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say, we can't just have passive space capabilities, we're going to have to have more active defense capabilities in space. and so i think that's going to be the next phase in our ballistic missile defense capabilities in addition to directed energy technologies. the mokv we're putting on the gmd system to protect the united states homeland. i think we're going to see more investments in that. and so all of this means that we've just -- we've taken too long to come to this place where it's no longer a matter of should we do it some day. it's that we have to do that, there are adversaries that are challenging us in those ways and we have to do that. my last point on this, when we began to talk about the think tank world and inside the pentagon, how we're going to pay for this new offset strategy, a lot of people talk about legacy systems, we'll build legacy systems. but now we see, oh, no, we're still fighting wars in which we
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need these legacy systems, the f-35 isn't quite ready so we're keeping the a-10 now, which i'm very excited about because i love that airplane and so does john mccain. so it's going to be around longer, we need it, we're using it. so now where are we going to get this money? that means of course we'll have to increase the top line. i'm optimistic that with the new administration we will be increasing the top line and we won't just be bill paying with legacy systems for advanced technologies, we'll have to do both. that means getting ready of the bca, which i think is the direction that we're headed. >> thanks, rebeccah. rob, where do you think we stand with defense innovation more broadly? >> thanks, tom, great to be here this morning representing the defense industry in the conversation. i would like to begin by talking about where we are in the nation from my point of view. one of the great things in my
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job, i get to go out and interface with many of our young women and men who are defending the nation. and i would contend that we remain to have the best fighting force across the globe, bar none. we have the best people. they're well-trained. and they frankly have the best equipment compared to any other nation in the world. that said, there's real challenges, many of which we talked about earlier this morning by chairman thornberry. we're spread too thin. we have a readiness decline, and we have an acquisition system that needs to be more agile. specifically regarding the third offset, we are investing in virtually every technology that's highlighted in the third offset. hypersonics, big data analytics, open system architectures, autonomy, big energy, on and on.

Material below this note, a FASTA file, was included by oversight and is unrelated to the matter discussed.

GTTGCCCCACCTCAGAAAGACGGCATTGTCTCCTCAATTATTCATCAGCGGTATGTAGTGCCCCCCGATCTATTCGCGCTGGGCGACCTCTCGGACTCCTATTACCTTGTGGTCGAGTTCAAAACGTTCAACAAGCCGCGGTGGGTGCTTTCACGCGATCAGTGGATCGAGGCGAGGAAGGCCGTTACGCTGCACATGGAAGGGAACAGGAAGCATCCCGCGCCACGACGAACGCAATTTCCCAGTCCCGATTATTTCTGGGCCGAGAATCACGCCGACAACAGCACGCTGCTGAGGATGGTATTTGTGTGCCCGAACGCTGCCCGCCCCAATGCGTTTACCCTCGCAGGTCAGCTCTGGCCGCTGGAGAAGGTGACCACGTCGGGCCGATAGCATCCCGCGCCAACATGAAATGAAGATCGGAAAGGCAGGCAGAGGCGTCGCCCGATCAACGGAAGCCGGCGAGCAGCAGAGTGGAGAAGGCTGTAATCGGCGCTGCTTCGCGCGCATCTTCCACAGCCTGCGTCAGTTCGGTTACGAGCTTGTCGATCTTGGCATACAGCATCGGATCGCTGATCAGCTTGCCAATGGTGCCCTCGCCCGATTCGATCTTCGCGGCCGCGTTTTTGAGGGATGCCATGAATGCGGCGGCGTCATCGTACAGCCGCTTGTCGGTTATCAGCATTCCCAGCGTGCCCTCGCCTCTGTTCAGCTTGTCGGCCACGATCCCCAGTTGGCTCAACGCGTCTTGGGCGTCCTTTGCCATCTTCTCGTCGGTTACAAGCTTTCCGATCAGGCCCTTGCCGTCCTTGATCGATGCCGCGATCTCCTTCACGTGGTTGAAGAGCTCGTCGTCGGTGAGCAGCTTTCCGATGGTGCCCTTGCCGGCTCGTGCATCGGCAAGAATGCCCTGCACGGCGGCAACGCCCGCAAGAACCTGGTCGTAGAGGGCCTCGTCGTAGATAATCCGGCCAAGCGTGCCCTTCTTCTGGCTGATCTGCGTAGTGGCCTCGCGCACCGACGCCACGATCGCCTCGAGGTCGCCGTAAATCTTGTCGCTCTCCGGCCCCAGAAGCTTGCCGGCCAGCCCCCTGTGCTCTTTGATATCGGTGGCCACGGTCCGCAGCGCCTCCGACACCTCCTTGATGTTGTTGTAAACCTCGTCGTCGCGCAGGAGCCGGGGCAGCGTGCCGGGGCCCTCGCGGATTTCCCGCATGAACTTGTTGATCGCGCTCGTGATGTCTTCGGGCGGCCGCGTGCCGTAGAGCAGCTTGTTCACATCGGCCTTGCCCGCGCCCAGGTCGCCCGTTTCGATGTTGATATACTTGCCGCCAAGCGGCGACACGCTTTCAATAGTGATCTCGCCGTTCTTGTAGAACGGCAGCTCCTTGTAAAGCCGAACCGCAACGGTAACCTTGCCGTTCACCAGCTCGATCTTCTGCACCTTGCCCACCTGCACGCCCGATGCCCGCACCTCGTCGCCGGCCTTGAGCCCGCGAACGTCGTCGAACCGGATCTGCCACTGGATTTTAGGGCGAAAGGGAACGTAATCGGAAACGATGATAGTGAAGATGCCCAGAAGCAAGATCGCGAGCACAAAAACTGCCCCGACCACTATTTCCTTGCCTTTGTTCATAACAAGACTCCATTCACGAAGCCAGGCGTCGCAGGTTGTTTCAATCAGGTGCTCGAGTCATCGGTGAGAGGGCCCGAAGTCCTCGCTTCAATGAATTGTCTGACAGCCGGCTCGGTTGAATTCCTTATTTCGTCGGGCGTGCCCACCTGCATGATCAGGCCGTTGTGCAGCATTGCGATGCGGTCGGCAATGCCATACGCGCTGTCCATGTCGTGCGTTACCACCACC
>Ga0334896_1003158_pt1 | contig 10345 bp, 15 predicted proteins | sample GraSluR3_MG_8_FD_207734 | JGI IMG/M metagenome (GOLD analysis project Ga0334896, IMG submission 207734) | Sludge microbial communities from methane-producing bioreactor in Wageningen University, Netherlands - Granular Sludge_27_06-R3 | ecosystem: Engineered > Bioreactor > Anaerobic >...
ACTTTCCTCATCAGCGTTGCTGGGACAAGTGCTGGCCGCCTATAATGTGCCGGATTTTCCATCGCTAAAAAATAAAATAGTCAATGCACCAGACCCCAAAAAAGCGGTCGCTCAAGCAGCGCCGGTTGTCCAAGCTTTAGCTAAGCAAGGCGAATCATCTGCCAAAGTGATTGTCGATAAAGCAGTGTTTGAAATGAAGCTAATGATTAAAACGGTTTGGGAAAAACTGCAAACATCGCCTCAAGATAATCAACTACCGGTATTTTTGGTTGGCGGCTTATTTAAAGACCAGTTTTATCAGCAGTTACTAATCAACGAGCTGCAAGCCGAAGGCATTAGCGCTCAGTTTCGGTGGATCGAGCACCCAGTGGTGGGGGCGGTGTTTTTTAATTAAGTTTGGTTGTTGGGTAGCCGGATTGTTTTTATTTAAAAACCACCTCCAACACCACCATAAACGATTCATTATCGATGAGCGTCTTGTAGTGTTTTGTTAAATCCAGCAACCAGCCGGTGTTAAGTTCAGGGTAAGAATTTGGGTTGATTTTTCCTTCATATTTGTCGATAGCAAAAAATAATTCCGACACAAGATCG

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and we're demonstrating a lot of those technologies right now, our competitors and teammates across the defense industry. i believe we have a qualitative advantage in the technology today. the question is how do we field it more quickly, i believe. and when we look at the adversaries we face around the globe, a lot of this is presence. we're talking about western pacific, eastern europe. in order to enable that presence we do need substantial force structure that has been on the decline for many years now. and i think that's one of the big challenges, is transitioning this technology to a larger force structure as we move forward. that will in my view enable us to maintain the qualitative advantage across the globe. >> a response to that. i think while we're sitting here, we have a fundamentally like strategic problem.
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while i'm very sympathetic about the need for acquisition reform, i believe the need for that, we've seen some positive steps in the last couple of years, we've had an acquisition stop that hasn't been great since arguably like the 1970s, yet we were able to maintain qualitative advantages. what's changed? we've seen in the latter part of the 20th century we still had a neat strategic alignment between our strategic needs, which was really until the fall -- until the end of the cold war, containment. we had a fairly finite set of technologies we needed to invest in. we had very clear business models in terms of requirements defining threats out of the defense industry and lock that in with export controls. none of those things pertain today. we have a range of threats from terrorism to cyber threats to great power competition. we have shown no appetite to pick which ones of those we're going to try to address, we want